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The Book of Tea by Kakuzo Okakura
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The Book of Tea (original 1906; edition 1991)

by Kakuzo Okakura

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2,539594,994 (3.86)59
The Book of Tea is a brief but classic essay on tea drinking, its history, restorative powers, and rich connection to Japanese culture. Okakura felt that "Teaism" was at the very center of Japanese life and helped shape everything from art, aesthetics, and an appreciation for the ephemeral to architecture, design, gardens, and painting. In tea could be found one source of what Okakura felt was Japan's and, by extension, Asia's unique power to influence the world. Containing both a history of tea in Japan and lucid, wide-ranging comments on the schools of tea, Zen, Taoism, flower arranging, and the tea ceremony and its tea-masters, this book is deservedly a timeless classic and will be of interest to anyone interested in the Japanese arts and ways. Book jacket.… (more)
Member:an_eternalstudent
Title:The Book of Tea
Authors:Kakuzo Okakura
Info:Kodansha International (JPN) (1991), Paperback, 160 pages
Collections:Your library
Rating:****
Tags:eastern spirituality

Work Information

The Book of Tea by Kakuzō Okakura (1906)

  1. 31
    Three Men in a Boat (To Say Nothing of the Dog) by Jerome K. Jerome (aulsmith)
    aulsmith: Two books which appear to be about mundane matters on the surface, but are really about how to live life to the fullest
  2. 10
    Chinese Art of Tea by John Blofeld (iijjaallkkaa)
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» See also 59 mentions

English (48)  Danish (3)  Spanish (3)  Hungarian (1)  German (1)  Japanese (1)  French (1)  All languages (58)
Showing 1-5 of 48 (next | show all)
Interesting little book regarding the importance and influence of tea. Tea is a part of the Japanese culture, rather than just a drink, but we forget the import it has also had for the Western world. Okakura points out that it was tea that first opened the doors between East and West, and that the heavy duties on tea prompted the American Revolution.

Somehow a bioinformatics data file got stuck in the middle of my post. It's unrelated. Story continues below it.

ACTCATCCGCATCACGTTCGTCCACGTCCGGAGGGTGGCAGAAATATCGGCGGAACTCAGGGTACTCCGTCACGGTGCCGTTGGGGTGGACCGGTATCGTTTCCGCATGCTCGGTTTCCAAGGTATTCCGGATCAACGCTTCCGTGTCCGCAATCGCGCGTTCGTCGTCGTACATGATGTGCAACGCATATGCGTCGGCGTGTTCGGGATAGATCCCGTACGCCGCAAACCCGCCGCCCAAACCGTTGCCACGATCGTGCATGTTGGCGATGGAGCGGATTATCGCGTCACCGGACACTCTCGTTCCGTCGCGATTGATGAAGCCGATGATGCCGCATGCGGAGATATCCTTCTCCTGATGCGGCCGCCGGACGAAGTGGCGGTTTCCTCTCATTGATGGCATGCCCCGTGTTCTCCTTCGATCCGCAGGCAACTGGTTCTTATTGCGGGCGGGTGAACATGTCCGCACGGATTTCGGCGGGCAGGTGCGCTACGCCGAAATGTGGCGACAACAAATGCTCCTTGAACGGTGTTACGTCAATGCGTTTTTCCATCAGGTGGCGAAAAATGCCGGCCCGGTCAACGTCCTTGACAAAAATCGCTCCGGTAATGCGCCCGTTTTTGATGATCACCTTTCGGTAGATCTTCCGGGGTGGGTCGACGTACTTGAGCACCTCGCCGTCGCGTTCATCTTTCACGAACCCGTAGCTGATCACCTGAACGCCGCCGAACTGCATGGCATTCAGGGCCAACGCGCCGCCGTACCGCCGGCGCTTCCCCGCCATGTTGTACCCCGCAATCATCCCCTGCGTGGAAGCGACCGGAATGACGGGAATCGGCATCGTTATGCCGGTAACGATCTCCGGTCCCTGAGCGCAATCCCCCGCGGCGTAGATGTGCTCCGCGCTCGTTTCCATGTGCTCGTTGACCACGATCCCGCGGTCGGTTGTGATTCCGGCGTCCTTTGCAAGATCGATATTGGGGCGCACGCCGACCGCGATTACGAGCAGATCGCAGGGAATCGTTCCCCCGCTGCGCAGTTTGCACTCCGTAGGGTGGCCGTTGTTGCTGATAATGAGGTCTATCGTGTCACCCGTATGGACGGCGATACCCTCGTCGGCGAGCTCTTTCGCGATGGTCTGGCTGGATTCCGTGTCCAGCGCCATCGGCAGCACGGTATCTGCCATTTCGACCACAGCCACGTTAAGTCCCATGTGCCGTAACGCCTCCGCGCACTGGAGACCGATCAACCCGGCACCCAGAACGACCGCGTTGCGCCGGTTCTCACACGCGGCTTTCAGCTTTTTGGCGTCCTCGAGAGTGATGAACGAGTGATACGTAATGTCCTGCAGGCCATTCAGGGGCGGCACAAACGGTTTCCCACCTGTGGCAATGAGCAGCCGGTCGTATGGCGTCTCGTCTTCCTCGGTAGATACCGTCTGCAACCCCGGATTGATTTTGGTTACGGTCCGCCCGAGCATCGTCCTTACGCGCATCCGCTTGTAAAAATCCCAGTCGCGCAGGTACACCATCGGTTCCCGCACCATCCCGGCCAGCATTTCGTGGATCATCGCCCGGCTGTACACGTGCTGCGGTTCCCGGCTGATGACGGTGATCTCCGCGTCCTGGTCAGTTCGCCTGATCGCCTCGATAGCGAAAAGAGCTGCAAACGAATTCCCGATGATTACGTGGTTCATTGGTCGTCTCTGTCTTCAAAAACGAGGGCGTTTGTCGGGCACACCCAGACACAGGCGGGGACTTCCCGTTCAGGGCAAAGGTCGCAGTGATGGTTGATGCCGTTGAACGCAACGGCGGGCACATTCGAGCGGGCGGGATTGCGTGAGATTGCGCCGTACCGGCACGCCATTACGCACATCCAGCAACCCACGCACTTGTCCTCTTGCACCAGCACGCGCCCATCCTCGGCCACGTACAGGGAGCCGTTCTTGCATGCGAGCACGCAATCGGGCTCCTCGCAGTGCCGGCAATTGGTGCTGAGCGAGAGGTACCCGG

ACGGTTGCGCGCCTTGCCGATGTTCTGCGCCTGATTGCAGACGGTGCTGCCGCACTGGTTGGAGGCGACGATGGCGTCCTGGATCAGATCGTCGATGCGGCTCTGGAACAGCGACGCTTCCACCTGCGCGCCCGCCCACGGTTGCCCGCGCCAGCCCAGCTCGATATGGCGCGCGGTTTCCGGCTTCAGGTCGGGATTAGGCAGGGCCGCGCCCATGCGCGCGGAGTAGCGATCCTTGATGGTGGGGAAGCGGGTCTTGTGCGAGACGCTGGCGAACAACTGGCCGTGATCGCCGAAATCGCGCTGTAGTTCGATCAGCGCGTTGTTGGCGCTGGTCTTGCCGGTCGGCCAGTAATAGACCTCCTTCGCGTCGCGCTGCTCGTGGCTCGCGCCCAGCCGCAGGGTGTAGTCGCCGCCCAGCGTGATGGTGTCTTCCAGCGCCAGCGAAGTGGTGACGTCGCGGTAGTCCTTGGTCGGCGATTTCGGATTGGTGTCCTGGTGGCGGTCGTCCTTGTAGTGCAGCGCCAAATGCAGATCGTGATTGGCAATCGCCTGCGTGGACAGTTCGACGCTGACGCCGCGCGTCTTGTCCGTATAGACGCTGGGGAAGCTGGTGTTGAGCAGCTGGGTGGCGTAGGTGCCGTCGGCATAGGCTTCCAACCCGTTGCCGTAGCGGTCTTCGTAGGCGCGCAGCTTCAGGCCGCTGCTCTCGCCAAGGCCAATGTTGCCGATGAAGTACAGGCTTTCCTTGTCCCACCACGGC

Beyond the historical importance of tea is the philosophical and cultural importance of tea, and the discussion here of Taoism and Zennism was fascinating.

Those who cannot feel the littleness of great things in themselves are apt to overlook the greatness of little things in others.

I enjoyed listening to Mike Rosenlof's reading, which surprised me, as I am still not a fan of audiobooks. ( )
  mattorsara | Aug 11, 2022 |
Will have to read again. A bit to philosophical. ( )
  SteveMcI | Jul 1, 2022 |
Kakuzo Okakura, who was known in America as a scholar, art critic, and Curator of Chinese and Japanese Art at the Boston Museum of Fine Arts, directed almost his entire adult life toward the preservation and reawakening of the Japanese national heritage-in art, ethics, social customs, and other areas of life-in the face of the Westernizing influences that were revolutonizing Japan around the turn of the century.

This modern classic, 'The book of Tea,' is essentially an apology for Eastern traditions and feelngs to the Western world-not in passionate, oversentimental terms, but with a charm and underlying toughness which clearly indicate some of the enduring diffrences between the Eastern and Western mind. Okakura exhibits the distinctive 'personality' of the East throught the philosophy of Teaism and the ancient Japanese tea ceremony. This ceremony is particularly revealtory of a conservative strain in Japanese culture, its ideals of aesthetic tranquility and submission to the ways of the past find no parallel in the major cultural motifs of the West.